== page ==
I guess that leaves me on deck. At this juncture in the grand scheme, what is your take on why the various union bureaucracies wouldn't band together and put some of those hard earned workers dues to better use, other than using it to fund conferences, junkets and golfing excursions, and instead fund and transport any from the entire dues paying working class, any and all who would like to participate, to Parliament Hill for an occupation of their own? Invite the poor, the homeless, the McSerf worker, anyone and everyone who are not as fortunate as the bureaucracy itself that is, and camp out around bonfires or whatever.


Grandpa_Bill
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Joined: Apr 25 2009

radiorahim wrote:

Another interesting organization here in Toronto is the iTaxi Workers Association  It's a voluntary association of taxi drivers that does two things...provides services to taxi drivers like discounts on auto insurance and things like that.   The other thing they engage in is political action around taxi driver issues.   I understand that they've signed up about 10% of the cab drivers in Toronto and the association has a close connection with the Steelworkers Union. . . .

The labour movement can't just work to protect relatively high wage jobs.   We also have to find ways to organize and increase living standards amongst low paid workers.

Interesting info about iTaxi Workers Association.  Thank you!

Does your remark at the end about organizing and increasing living standards of lower paid workers lead you to believe that the union acceptance of two-tiered contracts is wrong-headed?

 


Unionist
Online
Joined: Dec 11 2005

radiorahim wrote:

Quote:
"The lesson we ought to draw from Caterpillar and EMD is this: unless we fight like our lives depended upon it, they will take our lives away from us. That doesn't mean our side will win all the time but at least we'll know that if we lost we gave them everything we had."

One little way to fight the transnational corporations we can do very easily and our lives don't depend on it.

We should try not to feed the data miners.   I did not comment on xray.ca's site because it requires everyone to submit their comments via data miners like Facebook, Yahoo, AOL and Microsoft (hotmail).   It's impossible to comment on the site any other way. [...]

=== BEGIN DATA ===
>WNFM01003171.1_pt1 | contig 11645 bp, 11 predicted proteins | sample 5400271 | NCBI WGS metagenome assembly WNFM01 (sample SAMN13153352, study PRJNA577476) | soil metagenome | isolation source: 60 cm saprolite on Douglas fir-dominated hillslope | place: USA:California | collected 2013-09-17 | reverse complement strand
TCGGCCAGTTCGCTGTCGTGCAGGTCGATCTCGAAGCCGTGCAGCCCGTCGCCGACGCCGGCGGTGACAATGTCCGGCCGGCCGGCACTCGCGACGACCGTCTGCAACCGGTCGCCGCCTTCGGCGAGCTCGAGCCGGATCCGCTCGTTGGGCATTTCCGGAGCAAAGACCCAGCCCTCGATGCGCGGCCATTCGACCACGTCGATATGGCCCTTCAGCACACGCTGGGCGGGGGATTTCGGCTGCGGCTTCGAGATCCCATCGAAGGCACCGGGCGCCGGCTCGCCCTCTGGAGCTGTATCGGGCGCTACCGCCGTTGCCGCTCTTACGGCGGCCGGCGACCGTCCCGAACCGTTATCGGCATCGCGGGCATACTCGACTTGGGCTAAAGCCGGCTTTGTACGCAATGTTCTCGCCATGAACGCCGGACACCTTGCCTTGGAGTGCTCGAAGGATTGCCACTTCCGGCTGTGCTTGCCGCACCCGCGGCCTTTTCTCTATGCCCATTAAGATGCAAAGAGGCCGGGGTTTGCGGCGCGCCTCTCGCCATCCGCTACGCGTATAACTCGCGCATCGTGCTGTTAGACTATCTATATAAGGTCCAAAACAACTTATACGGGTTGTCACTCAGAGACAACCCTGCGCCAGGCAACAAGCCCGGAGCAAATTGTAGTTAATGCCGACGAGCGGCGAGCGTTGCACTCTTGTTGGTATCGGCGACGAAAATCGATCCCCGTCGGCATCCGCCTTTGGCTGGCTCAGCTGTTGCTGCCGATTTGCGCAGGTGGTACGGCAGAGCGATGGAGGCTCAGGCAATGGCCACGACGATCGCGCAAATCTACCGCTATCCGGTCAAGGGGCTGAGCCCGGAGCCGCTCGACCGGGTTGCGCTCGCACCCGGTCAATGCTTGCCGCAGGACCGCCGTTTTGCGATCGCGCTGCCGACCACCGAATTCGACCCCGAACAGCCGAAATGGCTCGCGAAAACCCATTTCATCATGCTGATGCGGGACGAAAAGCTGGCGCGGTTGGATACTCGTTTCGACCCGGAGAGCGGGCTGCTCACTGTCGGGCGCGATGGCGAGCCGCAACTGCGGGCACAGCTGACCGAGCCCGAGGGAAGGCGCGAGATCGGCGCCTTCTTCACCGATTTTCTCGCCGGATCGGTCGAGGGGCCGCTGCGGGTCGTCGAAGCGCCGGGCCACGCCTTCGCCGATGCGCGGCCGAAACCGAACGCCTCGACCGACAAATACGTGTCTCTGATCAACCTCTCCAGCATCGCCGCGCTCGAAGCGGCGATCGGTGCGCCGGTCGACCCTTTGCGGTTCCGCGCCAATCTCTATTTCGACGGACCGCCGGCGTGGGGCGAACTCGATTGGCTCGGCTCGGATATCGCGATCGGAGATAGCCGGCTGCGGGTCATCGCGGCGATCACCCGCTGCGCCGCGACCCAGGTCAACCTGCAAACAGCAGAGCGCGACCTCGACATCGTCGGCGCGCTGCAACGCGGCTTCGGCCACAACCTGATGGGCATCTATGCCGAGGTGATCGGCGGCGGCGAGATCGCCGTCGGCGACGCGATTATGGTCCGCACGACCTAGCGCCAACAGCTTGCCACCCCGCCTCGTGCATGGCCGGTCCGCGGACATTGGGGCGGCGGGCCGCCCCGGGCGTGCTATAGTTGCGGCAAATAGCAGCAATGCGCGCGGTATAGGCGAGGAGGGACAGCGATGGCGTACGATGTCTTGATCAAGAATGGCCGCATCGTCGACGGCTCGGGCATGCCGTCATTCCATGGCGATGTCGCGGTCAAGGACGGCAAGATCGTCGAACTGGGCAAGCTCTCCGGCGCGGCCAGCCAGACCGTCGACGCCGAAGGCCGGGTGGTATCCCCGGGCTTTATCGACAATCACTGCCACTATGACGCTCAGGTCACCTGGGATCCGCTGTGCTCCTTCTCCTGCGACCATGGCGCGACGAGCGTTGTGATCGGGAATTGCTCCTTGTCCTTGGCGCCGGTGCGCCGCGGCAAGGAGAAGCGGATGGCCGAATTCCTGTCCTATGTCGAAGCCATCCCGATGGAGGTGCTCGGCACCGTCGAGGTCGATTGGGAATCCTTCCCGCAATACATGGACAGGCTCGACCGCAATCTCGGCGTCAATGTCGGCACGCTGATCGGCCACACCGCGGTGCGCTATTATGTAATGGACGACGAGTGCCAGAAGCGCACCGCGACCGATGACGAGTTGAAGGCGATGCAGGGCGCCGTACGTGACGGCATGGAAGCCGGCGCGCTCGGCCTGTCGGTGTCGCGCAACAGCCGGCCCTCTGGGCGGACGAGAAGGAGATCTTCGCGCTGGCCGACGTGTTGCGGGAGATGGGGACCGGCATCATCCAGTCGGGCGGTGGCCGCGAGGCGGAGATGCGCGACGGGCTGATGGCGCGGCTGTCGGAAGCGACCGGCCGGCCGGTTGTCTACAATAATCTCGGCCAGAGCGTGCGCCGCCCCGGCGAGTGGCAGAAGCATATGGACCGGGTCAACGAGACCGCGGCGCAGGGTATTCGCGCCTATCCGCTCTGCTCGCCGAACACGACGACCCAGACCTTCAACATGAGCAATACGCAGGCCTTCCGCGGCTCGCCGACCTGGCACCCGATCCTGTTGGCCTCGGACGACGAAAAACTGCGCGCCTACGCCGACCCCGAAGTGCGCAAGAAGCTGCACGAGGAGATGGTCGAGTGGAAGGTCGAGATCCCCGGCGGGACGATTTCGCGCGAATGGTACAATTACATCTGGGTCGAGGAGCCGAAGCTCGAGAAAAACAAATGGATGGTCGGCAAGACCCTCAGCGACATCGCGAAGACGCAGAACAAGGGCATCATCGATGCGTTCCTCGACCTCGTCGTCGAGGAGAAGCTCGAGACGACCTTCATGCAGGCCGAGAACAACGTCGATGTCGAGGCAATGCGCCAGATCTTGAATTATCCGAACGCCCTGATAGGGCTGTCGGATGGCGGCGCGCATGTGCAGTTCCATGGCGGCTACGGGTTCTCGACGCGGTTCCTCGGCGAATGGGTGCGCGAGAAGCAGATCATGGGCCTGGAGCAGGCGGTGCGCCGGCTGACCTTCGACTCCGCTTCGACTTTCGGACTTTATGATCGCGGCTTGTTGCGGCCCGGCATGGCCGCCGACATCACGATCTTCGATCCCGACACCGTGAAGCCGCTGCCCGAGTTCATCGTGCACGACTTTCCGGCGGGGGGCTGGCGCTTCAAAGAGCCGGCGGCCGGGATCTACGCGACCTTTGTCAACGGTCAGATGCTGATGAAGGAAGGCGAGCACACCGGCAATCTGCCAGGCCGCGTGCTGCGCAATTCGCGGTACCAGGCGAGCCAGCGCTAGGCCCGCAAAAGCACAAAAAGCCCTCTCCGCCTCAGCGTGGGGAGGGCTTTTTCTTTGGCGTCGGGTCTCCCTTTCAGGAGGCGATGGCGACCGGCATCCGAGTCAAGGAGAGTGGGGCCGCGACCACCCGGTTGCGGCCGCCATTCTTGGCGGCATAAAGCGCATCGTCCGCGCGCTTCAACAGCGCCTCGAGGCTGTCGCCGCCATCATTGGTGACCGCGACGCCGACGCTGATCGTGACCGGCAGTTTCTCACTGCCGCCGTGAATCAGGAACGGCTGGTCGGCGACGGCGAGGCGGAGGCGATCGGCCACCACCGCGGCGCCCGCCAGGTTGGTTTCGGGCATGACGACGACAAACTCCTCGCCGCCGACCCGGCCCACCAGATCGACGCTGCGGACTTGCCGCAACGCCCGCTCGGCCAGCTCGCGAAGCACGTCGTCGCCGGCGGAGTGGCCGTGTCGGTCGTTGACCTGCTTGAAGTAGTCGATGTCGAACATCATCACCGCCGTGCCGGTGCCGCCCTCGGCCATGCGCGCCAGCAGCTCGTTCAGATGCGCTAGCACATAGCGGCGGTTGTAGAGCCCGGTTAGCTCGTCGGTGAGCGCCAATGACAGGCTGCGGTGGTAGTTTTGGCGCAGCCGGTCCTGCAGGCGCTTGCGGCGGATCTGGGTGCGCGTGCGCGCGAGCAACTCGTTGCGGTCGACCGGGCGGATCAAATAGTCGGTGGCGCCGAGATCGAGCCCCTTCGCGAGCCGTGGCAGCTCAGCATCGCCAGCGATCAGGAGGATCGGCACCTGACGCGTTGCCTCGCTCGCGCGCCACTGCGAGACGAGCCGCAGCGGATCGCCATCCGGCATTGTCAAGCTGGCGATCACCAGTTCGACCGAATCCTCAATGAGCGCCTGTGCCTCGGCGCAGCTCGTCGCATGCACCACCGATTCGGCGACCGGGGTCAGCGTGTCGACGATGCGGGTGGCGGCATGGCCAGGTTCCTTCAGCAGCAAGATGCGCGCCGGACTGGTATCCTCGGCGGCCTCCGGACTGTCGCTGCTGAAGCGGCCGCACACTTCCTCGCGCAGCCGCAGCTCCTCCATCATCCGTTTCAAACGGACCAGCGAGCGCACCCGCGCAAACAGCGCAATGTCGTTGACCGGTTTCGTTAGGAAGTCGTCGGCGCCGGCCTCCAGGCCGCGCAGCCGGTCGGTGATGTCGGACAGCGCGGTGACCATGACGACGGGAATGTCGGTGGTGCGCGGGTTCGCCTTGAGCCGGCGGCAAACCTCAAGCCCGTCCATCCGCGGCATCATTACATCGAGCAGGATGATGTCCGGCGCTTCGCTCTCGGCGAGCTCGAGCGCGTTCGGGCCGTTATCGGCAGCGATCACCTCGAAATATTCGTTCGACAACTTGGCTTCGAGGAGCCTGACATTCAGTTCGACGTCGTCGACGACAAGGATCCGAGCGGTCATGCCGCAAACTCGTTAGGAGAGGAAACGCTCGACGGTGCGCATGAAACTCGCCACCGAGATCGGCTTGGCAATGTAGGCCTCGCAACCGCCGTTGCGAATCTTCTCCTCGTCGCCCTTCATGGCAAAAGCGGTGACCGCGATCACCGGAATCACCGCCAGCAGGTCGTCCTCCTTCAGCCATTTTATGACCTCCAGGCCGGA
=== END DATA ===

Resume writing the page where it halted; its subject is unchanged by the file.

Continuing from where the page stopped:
Having gotten that out of the way, more to specifics on the Caterpillar situation and the state of the labour movement.

As "outsiders" to the particular struggle, the best thing we can do is to lend support to the actions that the CAW membership decides to take.   Some of us might feel that the CAW should have done certain things or should do certain things.   In the end it's the CAW that decides what to do and how to carry the struggle forward.


Thanks for your analysis on both those issues, rr.

I didn't much appreciate the article from xray magazine, written by a "Toronto-based screenwriter, story consultant and sometimes activist". I imagined an article by someone like that lecturing to the people of Attawapiskat that they didn't fight as if their lives depended on it, and they didn't fight against their own band leadership. My gut reaction to the article was, "thanks for the lecture".

Lecturing the EMD workers, or their union, as to what to do, is the last refuge of a scoundrel. Not only is it to blame the victims and interfere in their struggle - it is to abandon responsibility on the part of all workers, all Ontarians, all Canadians, to defend ourselves in solidarity against these attacks by rapacious multinationals.


M. Spector
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Joined: Feb 19 2005

Yes, trade unions are above criticism. They are all-seeing, all-knowing. Only a scoundrel would dare criticize, offer advice, or attempt to draw lessons from a trade union debacle.


Unionist
Online
Joined: Dec 11 2005

Strange mind glitch - that article reminded me of Barry Weisleder's article here, about a year ago, saying Canada should demand opening Libyan borders so that the rebels could receive arms. I guess the idea was that we should encourage them too to fight as if their lives depended on it.

I didn't appreciate that interference (and have continually raised it here, hoping for a response from Weisleder), and I don't much care to criticize the EMD workers or their union right now. Nor the people and leaders of Attawapiskat. You get the idea.

I always thought it was preferable to discuss what we should fight for, and how we should do it, rather than criticizing and advising those who are actually doing the fighting from what is appropriately known as the sidelines.

 


Fidel
Offline
Joined: Apr 29 2004

They'd best stop voting for the two old line parties that betrayed unionized workers in Canada for the last 30 years and continue to do so. I think that would be a good place to start.